Really, you are just making the same cut twice

good pic:


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RE: Summer Budding

Chip budding always strikes me a problematic due to the impossibility of getting the chip and the bud the same size and shape.


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RE: Summer Budding

Ltilton, I think that chip budding is pretty straightforward, and it helps that you don't have to worry about tender bark. I like chipping, except that it does seem to place the the bud on a funny perch. But I've never had a problem with "perched" chips breaking off. (I use chips sometimes a backup on w&t or cleft grafts.) You might grow to like it. I actually had a chip take on apricot!


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RE: Summer Budding

Thanks for all your replies.

One more question, If I bud it this week, when will it break dormancy?

I'll probably bud it onto a peach rootstock because I need the Marianna 2624 rootstock for another project. I want to graft my proprietary plum hybrid, "Winter Green" it's a cross between a Mariposa plum--seed parent---(prunus salicina) x Myrobalan Krauter Vesuvious Cherry-plum--Pollen parent (Prunus cerascifera). I Will be patenting it in a year or two. Then I will sign a contract with a Nursery so they could grow it and sell it for me (and I will get the royalties from them).

_____________________________________________________________

"Standing for science, standing for America's future"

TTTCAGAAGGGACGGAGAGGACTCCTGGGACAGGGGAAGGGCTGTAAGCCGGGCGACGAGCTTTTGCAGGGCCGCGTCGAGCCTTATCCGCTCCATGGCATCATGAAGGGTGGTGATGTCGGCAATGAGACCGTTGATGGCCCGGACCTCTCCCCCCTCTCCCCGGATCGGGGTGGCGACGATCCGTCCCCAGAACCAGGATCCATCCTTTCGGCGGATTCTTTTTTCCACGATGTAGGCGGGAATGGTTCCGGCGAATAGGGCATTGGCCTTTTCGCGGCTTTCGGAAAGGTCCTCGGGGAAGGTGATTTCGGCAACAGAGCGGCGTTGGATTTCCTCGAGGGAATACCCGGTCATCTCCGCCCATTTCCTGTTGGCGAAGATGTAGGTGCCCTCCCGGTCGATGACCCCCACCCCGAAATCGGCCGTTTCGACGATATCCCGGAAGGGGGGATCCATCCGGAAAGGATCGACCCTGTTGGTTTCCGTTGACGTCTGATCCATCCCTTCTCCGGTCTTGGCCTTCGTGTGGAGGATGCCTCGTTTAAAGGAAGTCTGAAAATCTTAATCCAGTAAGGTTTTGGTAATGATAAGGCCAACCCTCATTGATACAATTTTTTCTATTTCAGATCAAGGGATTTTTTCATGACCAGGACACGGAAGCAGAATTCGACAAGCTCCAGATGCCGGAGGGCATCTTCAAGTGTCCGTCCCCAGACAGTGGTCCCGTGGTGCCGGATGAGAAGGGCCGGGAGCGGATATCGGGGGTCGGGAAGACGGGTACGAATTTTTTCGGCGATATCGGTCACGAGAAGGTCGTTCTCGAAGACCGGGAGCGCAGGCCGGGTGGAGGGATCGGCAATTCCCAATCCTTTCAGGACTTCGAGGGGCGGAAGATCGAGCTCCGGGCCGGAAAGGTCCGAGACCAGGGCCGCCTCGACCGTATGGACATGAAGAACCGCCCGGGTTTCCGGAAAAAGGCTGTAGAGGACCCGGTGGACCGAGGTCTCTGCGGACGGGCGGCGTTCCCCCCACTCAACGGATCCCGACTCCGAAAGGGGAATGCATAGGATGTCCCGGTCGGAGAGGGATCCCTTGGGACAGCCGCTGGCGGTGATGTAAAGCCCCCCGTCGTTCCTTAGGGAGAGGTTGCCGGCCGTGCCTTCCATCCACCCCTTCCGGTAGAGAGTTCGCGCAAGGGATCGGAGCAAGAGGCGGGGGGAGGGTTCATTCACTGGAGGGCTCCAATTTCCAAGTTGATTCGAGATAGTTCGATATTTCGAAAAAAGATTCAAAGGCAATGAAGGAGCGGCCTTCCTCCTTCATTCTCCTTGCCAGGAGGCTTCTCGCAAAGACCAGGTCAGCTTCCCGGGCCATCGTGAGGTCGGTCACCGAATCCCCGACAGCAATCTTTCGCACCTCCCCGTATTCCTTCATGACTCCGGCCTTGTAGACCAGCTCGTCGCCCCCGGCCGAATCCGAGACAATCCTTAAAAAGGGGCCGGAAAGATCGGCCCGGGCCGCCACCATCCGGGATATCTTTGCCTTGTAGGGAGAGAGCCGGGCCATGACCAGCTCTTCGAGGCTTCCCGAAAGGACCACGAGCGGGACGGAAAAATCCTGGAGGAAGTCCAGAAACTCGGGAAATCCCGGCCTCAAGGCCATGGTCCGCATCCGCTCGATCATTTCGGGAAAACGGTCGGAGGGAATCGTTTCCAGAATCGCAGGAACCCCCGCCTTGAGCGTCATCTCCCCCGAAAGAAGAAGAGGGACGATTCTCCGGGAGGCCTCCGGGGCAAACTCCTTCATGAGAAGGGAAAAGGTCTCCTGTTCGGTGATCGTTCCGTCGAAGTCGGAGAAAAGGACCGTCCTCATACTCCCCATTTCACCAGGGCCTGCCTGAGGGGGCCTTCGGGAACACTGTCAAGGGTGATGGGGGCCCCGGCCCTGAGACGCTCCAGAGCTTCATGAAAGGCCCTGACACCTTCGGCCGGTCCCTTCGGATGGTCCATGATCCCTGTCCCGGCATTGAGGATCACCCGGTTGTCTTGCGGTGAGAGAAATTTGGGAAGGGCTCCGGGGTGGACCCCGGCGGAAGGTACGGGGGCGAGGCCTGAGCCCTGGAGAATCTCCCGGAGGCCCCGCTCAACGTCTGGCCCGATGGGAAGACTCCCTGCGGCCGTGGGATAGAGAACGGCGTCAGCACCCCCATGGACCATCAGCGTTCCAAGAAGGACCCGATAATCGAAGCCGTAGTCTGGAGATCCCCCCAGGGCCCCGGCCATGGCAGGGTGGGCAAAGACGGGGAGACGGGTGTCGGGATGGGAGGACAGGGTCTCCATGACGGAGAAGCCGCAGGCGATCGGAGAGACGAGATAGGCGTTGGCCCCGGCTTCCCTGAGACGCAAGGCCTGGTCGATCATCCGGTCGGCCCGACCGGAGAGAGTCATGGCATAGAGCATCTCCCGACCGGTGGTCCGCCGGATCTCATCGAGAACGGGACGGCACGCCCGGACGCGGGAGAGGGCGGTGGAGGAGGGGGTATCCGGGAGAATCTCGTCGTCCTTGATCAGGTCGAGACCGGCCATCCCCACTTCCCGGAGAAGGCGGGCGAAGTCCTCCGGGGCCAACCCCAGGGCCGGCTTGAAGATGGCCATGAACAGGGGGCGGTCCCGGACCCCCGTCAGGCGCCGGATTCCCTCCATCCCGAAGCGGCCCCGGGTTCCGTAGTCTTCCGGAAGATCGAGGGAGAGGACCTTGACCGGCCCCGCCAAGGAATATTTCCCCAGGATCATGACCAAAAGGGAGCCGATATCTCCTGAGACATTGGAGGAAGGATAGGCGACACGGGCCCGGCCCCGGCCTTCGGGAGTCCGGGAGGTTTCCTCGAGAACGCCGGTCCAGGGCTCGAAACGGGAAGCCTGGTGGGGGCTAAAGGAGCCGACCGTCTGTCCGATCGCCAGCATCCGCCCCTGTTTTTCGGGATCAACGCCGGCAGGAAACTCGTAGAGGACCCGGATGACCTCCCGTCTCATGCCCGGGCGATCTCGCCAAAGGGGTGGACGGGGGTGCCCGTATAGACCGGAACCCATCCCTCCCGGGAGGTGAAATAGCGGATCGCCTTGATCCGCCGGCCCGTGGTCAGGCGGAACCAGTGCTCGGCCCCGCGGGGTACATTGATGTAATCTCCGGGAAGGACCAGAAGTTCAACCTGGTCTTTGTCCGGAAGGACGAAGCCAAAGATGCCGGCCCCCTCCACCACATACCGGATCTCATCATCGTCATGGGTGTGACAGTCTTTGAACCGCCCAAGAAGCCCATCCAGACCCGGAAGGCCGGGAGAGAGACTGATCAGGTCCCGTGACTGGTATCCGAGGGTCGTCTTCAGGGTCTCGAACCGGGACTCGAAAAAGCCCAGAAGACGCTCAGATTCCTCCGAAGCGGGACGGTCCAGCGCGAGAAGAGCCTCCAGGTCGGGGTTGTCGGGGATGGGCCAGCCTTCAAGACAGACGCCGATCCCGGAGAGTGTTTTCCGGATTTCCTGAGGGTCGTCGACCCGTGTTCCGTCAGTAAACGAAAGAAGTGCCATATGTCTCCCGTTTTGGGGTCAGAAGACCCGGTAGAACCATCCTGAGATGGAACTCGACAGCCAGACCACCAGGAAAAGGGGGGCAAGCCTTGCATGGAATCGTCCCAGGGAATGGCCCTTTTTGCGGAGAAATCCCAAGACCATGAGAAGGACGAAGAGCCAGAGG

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RE: Summer Budding

  • Posted by olpea zone 6 KS (My Page) on
    Mon, Aug 19, 13 at 21:33

Nice looking bud work Frank!

With two threads currently discussing summer budding, I thought I'd post some pics on this thread. The other thread "Can I graft multi fruits to a mature peach" is getting so long.

Following are some pics I took tonight of some budding I did a couple weeks ago (not near as pretty as yours Frank).

Here is a pic I wanted to show because I don't recall seeing anyone else do this. Notice on the left it has two chipbuds in the pocket (side by side). I do this sometimes on bigger rootstock. I just cut a big pocket and line up two chipbuds to fill the space. It seems to work pretty well despite cambium contact on only one side of each chip. One of the chipbuds died on the top. They do that sometimes but as long as the little leaf bud is alive it will sprout. I believe the little leaf bud is alive in this case.

I prefer to do T-budding, but when the rootstock is big like this one, I do chip budding since the bark is harder to manipulate for T-budding.

The rootstock has a fork, so I chip budded both trunks.

Apologize for the fuzzy picture.